There is nothing wrong with using unregistered trade marks to save costs during the early stages of a venture. However it is important to understand that registered trade marks are deemed valid and easier to enforce should a third party decide to use a similar or identical mark for similar or identical goods or services. On the other hand, unregistered trade mark rights will need to be proven first before they can be enforced. This in itself is an expensive legal step. Registering a trade mark also ensures freedom-to-use and the best way to prevent trade mark hijacking in civil-law countries such as China. Further, registering trade marks worldwide has become much more affordable thanks to cost savings made possible with New Zealand joining the Madrid Protocol in 2012.
A major pitfall for startups is to have their chosen brands slapped with a court injunction just as their goods or services are being launched into a market. Entrepreneurs working on a limited budget simply do not have the resources to recall and rebrand their goods or services in such a case, therefore whether or not a startup could use their trade marks in a given market could mean the difference between success and failure.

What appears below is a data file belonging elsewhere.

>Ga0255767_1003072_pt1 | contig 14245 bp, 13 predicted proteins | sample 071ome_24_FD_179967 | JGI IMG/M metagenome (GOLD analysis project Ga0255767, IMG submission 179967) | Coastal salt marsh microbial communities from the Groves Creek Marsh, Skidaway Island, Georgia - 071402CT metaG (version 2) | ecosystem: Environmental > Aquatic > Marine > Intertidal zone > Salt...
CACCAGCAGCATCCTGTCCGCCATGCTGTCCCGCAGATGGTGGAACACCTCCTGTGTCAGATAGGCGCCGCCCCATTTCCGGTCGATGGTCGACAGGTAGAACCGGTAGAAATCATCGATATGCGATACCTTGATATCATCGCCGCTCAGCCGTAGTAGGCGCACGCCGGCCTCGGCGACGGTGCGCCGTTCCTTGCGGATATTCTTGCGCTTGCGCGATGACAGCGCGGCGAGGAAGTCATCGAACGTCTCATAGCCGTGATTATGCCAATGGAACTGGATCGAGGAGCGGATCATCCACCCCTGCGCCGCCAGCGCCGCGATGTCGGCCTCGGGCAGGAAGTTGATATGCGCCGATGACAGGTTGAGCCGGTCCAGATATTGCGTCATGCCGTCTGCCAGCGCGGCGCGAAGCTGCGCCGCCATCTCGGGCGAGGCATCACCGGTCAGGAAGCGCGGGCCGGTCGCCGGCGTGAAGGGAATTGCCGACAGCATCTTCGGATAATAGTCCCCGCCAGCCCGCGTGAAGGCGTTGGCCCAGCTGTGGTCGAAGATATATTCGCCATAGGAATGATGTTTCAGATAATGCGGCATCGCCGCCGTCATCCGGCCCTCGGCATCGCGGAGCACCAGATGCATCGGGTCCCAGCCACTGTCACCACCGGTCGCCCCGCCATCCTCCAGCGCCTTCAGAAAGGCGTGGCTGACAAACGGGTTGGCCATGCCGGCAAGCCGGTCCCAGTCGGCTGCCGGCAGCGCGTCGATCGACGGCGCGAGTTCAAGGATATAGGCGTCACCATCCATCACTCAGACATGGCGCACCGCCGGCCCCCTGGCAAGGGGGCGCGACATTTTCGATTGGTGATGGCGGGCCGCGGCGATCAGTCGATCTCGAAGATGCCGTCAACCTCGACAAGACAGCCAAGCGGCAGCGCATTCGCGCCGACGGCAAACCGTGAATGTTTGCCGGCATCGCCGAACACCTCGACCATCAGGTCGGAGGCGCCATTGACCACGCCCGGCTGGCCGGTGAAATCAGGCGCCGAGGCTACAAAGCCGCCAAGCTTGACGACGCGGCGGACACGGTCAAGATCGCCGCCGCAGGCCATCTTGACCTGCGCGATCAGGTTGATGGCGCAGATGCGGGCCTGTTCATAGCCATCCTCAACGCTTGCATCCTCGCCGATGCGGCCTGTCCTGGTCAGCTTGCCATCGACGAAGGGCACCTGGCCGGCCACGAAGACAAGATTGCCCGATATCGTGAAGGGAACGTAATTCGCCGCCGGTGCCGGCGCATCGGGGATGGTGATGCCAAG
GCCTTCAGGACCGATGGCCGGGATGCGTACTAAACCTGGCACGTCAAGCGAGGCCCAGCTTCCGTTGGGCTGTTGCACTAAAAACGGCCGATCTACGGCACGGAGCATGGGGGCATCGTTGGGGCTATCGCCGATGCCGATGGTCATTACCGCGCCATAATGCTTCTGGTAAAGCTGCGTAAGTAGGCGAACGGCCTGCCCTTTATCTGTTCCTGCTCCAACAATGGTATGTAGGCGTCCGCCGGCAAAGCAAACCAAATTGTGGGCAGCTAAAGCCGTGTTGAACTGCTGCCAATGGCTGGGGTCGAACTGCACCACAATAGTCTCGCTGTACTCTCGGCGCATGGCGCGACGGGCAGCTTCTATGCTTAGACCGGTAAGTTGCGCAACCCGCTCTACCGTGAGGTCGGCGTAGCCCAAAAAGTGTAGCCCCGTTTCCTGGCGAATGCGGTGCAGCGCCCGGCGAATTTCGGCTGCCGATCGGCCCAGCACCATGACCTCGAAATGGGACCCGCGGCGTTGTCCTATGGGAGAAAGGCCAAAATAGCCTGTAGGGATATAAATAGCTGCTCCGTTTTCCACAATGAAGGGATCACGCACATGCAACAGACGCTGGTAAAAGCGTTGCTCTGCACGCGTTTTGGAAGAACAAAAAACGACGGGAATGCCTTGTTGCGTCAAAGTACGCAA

A cost-effective tip for ensuring peace of mind for both entrepreneurs and their investors alike, is to always check with trade mark attorneys that their chosen trade marks are available for use, not only for the New Zealand market, but also for any other major foreign markets the startup wishes to enter into in the future.
Patents may or may not turn out to be crucial to the success of a technology-based venture, but they definitely can be a key asset for a number of companies. Their importance depends on a number of factors including the nature of the technology, the business model and the type of funding required. Many startups rely on patents for the defensive aspect of establishing and protecting their core technological competency, and as a valuable asset for valuation purposes, while others use patents more aggressively to seek out joint ventures and licensing opportunities.